Welcome to March’s edition of our employment law newsletter, keeping you up to date with changes in employment law, and informing you of recent case law developments.

Unfair dismissal Qualifying Period

A draft Order relating to the increase of the unfair dismissal qualifying period from one year to two years was published in February, which will apply to employees employed on or after 6th April 2012.  Further details will follow once this Order has been finalised.  The changes form part of the government’s initiative to reform employment law announced in Autumn 2011.

Tribunal Deposits

On 15th February 2012, the Statutory Instrument increasing Tribunal deposits came into force, with the increase to be applicable from 6th April 2012.  The deposit which a Tribunal can order to be paid by a party to Tribunal proceedings will be increased from £500 to £1,000.  In cases where an employment judge considers that all or part of claim (or a response) has little reasonable prospects of success, a party can be ordered to pay a deposit in order to take further part in the proceedings.


Redundancy Selection

In Capita Hartshead Ltd v Byard, the EAT has held that a redundancy dismissal was unfair where a pool of one was used by an employer, when the pool should have been extended to include other actuaries who did similar work to the individual who was dismissed.  The Respondent argued that there was a risk that clients would be lost if their actuary was changed, but this was held by the Tribunal to be only a ‘slight’ risk.

TUPE – Organised Grouping of Employees?

The EAT has held that there was no service provision change which would constitute a TUPE transfer when a contract was outsourced from one contractor to another, when the employees spent the majority of their time working for a client, but were organised by their shifts, and were not assigned to that particular client.  Accordingly, they did not constitute an ‘organised grouping of employees’.  (Eddie Stobart Limited v Moreman and others).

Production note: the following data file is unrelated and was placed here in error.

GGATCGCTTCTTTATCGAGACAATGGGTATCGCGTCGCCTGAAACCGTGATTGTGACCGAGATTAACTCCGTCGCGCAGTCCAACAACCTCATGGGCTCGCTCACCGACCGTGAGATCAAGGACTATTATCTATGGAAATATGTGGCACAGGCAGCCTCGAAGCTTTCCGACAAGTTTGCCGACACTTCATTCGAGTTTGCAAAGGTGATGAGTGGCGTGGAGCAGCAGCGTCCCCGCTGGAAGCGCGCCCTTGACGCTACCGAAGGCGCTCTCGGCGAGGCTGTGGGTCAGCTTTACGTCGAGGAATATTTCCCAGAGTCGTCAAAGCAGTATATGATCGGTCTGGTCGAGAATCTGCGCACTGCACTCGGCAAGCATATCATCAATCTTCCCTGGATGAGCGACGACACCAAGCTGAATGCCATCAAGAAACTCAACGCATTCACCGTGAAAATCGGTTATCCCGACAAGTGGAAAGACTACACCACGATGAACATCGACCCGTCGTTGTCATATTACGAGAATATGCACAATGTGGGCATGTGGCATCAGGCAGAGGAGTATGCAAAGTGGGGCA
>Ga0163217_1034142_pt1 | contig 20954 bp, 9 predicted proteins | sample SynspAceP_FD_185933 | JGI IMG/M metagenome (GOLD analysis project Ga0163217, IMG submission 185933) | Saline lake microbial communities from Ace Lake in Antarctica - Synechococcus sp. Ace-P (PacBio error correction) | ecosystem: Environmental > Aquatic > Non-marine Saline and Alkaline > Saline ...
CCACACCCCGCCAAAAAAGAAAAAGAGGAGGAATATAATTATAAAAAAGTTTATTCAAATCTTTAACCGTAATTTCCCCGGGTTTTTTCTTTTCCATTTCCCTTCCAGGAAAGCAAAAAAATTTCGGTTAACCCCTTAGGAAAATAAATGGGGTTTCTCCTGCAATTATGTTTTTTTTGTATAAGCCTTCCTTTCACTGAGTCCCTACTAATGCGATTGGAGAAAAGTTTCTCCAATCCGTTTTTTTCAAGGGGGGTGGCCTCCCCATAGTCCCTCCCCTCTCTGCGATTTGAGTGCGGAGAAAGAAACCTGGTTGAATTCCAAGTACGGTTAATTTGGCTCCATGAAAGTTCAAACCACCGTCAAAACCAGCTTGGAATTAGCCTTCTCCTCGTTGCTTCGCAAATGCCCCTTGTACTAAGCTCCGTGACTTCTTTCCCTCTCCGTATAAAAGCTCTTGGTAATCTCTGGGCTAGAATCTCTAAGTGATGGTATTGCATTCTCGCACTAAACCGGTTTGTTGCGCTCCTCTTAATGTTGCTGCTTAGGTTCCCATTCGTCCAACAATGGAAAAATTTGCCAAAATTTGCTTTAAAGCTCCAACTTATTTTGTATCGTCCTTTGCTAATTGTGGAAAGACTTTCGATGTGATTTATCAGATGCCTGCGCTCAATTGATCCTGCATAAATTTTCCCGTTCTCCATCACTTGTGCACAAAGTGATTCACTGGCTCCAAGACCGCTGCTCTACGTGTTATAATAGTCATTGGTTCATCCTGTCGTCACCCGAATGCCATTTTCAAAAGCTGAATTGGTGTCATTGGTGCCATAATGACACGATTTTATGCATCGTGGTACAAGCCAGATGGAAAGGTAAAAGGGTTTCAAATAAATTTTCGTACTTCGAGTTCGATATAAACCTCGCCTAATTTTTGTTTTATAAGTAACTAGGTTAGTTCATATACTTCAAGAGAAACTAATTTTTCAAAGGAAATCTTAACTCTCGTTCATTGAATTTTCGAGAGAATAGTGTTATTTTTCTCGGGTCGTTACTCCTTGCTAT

Suspension of Employees

In Crawford v Suffolk Mental Health Partnership NHS Trust, the Tribunal reminded employers that referring an allegation of gross misconduct to the police should not be a knee-jerk reaction, as this risks being a breach of the duty of trust and confidence.  An employer should not subject employees to this burden without careful consideration and a reasonable belief that the conduct alleged is criminal in nature.  The allegation here related to care given to a patient.

Sexual Orientation Discrimination

The Court of Appeal has held that businesses must be run in accordance with the law, which includes an obligation not to discriminate against potential customers on the basis of their sexual orientation.  In this case, Christian hotel owners discriminated against civil partners by refusing to allow them to share a double bed – the hotel operated a strict policy whereby unmarried couples were unable to stay in double bedrooms.

If you require any further clarification in relation to the above developments, or if you need any other assistance then please do not hesitate to contact our team of specialist employment solicitors on 0161 832 3304:

Shiva Shadi                      Partner

Anna Bunting                   Partner

Claire Reddington            Associate



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